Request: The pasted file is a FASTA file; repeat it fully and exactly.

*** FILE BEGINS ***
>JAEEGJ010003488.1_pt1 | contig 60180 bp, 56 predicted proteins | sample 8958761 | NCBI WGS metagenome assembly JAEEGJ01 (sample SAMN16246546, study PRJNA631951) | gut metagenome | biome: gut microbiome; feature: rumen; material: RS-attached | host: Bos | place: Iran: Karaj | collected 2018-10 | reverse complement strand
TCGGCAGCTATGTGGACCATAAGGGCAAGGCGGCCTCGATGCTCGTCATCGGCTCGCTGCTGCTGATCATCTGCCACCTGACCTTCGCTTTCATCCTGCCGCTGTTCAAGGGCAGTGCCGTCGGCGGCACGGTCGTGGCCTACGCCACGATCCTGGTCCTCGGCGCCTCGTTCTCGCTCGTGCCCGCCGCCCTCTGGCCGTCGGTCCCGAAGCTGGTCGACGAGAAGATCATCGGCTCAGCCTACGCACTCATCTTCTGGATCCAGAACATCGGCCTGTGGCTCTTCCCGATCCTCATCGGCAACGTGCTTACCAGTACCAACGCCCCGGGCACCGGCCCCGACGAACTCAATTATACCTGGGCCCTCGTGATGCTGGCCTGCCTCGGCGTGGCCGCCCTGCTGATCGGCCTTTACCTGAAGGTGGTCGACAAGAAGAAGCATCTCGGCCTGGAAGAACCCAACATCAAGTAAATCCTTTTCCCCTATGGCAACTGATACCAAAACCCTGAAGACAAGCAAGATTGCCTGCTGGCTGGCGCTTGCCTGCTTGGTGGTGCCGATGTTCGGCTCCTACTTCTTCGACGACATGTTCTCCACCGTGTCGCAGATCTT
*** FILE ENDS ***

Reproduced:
>JAEEGJ010003488.1_pt1 | contig 60180 bp, 56 predicted proteins | sample 8958761 | NCBI WGS metagenome assembly JAEEGJ01 (sample SAMN16246546, study PRJNA631951) | gut metagenome | biome: gut microbiome; feature: rumen; material: RS-attached | host: Bos | place: Iran: Karaj | collected 2018-10 | reverse complement strand
TCGGCAGCTATGTGGACCATAAGGGCAAGGCGGCCTCGATGCTCGTCATCGGCTCGCTGCTGCTGATCATCTGCCACCTGACCTTCGCTTTCATCCTGCCGCTGTTCAAGGGCAGTGCCGTCGGCGGCACGGTCGTGGCCTACGCCACGATCCTGGTCCTCGGCGCCTCGTTCTCGCTCGTGCCCGCCGCCCTCTGGCCGTCGGTCCCGAAGCTGGTCGACGAGAAGATCATCGGCTCAGCCTACGCACTCATCTTCTGGATCCAGAACATCGGCCTGTGGCTCTTCCCGATCCTCATCGGCAACGTGCTTACCAGTACCAACGCCCCGGGCACCGGCCCCGACGAACTCAATTATACCTGGGCCCTCGTGATGCTGGCCTGCCTCGGCGTGGCCGCCCTGCTGATCGGCCTTTACCTGAAGGTGGTCGACAAGAAGAAGCATCTCGGCCTGGAAGAACCCAACATCAAGTAAATCCTTTTCCCCTATGGCAACTGATACCAAAACCCTGAAGACAAGCAAGATTGCCTGCTGGCTGGCGCTTGCCTGCTTGGTGGTGCCGATGTTCGGCTCCTACTTCTTCGACGACATGTTCTCCACCGTGTCGCAGATCTT